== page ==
Summarized in the table below are some key changes which have occurred in the responsibilities and skills required from different roles.

Role Past Today Desired skills
IT leadership Program requirements and delivery Business engagement & requirements. Brand building for the IT organization Domain knowledge of the business, and its success factors
Architecture Project architecture & design Technology and process innovation to impact business results Knowledge of business processes, outcomes, and regulations
Program management Integrate deliverables from a co – located entity System integration of output from globally dispersed groups. Process rigor Awareness of multi- cultural nuances, communication, and customs
Project management Iterative design, coding and specs. Frequent informal reviews Detailed, documented specs & test plans. Formal checkpoints Agile scrums for speedier output
Production support Run day to day local operations Oversight of global operations and focus on escalation management

 

THE FINAL WORD
With the passage of time, businesses, their processes, ways of delivery, & the skills required will evolve and change. In every industry, there is another Amazon or Uber in the horizon, or new regulations which will alter the way of doing business, or technologies which will make the current ones obsolete.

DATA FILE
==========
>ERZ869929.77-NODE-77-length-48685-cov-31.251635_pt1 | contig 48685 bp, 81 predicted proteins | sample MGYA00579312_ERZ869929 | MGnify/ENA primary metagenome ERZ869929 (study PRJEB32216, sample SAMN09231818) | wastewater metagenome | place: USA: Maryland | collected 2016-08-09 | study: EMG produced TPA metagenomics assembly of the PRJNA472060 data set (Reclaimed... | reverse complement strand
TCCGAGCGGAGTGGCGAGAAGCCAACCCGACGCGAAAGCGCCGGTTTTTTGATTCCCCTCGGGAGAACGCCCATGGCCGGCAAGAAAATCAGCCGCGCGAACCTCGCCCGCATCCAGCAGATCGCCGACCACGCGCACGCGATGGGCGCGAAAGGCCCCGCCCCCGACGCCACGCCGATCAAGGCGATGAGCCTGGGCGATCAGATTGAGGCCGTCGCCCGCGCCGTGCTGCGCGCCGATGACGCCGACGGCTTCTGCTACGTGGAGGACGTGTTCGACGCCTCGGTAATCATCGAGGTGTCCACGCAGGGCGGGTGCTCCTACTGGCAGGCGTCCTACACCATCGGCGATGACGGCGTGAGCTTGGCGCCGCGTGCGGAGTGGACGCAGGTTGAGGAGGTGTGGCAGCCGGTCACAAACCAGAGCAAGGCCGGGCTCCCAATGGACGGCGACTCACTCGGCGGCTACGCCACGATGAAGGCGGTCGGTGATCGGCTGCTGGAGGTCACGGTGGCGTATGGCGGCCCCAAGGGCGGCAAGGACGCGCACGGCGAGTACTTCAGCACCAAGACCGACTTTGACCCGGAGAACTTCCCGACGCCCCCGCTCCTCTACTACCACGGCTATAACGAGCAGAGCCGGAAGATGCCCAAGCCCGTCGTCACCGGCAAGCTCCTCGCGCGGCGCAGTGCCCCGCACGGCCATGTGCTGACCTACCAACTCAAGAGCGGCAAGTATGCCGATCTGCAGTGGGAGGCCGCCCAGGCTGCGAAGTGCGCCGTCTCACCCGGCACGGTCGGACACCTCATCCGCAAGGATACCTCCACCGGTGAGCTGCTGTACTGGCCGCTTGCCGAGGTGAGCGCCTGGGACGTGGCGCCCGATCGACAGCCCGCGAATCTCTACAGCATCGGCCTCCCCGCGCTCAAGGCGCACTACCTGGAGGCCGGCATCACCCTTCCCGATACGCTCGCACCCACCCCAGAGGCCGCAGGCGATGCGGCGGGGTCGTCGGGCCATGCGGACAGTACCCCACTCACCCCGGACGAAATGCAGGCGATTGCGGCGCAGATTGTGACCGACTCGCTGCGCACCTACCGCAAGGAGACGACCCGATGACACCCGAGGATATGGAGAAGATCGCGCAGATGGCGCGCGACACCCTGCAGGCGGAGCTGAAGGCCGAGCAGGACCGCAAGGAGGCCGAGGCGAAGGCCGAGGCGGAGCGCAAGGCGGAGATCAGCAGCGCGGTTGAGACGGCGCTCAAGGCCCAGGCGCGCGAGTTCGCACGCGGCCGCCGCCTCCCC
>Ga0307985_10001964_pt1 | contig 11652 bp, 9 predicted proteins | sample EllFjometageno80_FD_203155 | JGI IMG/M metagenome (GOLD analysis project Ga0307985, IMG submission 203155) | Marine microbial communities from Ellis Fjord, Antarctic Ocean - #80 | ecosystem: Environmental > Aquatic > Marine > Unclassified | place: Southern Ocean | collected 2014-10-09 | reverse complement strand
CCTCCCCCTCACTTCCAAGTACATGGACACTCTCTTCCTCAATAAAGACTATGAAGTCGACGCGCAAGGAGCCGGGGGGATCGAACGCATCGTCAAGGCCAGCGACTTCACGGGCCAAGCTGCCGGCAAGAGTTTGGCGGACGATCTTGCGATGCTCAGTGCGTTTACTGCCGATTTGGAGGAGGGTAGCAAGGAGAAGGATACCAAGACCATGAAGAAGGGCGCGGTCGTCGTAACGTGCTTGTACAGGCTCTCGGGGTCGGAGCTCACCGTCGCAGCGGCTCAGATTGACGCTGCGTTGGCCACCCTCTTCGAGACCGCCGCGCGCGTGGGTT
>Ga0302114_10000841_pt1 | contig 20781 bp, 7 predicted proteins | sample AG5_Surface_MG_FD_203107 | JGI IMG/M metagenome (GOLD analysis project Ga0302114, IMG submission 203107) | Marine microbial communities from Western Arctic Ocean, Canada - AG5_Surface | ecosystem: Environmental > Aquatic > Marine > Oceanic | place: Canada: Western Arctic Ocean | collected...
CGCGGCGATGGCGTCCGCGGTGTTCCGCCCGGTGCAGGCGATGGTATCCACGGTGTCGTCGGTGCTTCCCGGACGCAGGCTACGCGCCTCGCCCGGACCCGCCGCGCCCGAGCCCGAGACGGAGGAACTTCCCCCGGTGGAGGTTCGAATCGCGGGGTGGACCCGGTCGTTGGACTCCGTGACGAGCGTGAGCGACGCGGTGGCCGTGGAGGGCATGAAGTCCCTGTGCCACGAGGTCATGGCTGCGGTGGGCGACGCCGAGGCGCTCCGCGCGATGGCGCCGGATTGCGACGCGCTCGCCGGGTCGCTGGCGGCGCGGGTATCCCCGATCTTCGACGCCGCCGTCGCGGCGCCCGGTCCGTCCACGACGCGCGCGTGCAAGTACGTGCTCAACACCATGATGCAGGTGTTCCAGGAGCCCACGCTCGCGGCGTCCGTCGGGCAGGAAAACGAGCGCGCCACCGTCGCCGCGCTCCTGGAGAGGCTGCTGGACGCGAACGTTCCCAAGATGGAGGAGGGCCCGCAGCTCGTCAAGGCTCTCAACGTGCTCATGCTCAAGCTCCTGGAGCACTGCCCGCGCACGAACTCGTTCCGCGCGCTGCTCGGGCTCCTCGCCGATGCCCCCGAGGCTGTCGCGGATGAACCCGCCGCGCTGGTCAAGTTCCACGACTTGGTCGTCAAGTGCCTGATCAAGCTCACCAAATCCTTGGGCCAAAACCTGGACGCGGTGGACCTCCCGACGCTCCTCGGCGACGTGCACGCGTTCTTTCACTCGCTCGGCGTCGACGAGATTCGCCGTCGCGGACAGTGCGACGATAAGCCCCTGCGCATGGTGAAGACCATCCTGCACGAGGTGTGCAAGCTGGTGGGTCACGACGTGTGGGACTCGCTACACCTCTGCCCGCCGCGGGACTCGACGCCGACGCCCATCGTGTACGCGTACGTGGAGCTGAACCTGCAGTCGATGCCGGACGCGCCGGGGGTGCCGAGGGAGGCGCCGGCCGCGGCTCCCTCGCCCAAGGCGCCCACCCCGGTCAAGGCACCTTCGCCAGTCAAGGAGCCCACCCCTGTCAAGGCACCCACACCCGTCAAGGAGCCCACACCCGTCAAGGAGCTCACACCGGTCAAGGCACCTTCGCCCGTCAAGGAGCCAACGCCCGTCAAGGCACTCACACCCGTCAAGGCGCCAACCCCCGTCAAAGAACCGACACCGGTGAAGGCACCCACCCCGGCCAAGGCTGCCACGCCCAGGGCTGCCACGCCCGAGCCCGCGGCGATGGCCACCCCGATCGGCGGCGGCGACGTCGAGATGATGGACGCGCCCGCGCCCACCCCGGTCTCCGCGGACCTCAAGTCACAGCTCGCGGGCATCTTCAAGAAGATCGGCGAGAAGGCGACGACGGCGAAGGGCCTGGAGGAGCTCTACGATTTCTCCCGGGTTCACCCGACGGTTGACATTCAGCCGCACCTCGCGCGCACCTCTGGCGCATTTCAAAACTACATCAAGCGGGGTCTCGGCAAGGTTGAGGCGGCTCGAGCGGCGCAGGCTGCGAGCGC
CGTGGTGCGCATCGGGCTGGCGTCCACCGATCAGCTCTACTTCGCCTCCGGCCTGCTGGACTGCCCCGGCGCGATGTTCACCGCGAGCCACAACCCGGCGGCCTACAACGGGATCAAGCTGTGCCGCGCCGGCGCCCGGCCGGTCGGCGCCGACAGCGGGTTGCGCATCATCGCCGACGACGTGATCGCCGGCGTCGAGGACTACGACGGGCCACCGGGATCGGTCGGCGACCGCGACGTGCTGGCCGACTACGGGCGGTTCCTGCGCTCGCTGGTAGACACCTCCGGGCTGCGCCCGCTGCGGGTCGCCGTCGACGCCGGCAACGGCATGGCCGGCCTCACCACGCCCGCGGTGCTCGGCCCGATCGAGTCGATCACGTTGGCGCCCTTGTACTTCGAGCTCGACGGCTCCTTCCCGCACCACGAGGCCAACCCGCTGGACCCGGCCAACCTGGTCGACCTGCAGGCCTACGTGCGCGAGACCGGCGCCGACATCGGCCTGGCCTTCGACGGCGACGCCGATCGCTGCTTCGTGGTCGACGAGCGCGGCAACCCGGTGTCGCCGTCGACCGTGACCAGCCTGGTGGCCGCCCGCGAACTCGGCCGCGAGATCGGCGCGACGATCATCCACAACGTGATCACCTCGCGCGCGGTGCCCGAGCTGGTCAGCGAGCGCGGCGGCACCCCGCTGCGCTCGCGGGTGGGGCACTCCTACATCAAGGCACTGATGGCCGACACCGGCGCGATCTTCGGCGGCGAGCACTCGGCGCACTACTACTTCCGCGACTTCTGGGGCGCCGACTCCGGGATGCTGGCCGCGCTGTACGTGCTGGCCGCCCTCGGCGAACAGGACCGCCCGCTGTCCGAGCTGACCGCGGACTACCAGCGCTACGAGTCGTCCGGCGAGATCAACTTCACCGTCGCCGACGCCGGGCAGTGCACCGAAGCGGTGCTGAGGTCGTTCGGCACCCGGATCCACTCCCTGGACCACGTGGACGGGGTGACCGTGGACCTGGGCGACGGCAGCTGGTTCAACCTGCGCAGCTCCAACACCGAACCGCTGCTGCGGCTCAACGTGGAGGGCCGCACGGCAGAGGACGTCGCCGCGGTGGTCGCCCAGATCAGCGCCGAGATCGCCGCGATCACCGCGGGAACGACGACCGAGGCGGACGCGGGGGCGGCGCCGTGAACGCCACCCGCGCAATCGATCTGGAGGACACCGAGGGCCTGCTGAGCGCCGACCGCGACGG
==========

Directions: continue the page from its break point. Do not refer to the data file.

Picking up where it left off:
Watch  As professionals, we need to be alert to these changes, how roles are going to evolve, and what new roles or opportunities the change will create.

Respond – Proactively acquire new skills and adapt to the changes and opportunities. This ongoing learning is crucial to professional success, and even to employability.

Succeed – Making a focused endeavor to upgrade your skills, capitalize on the new opportunities created by the changes in your organization and industry.

Written by: Sanjay Gupta
Courtesy: www.valencoinc.com

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Startups or Institutions – which are the right choice for you

Is an institutional career the right choice or getting engaged in (or incubating) a startup?

Both types of organizations have opportunities for challenging careers. They have different rhythms which we should understand to ensure that we make the choice which aligns better with our professional and personal goals at the stage when we are making the decision.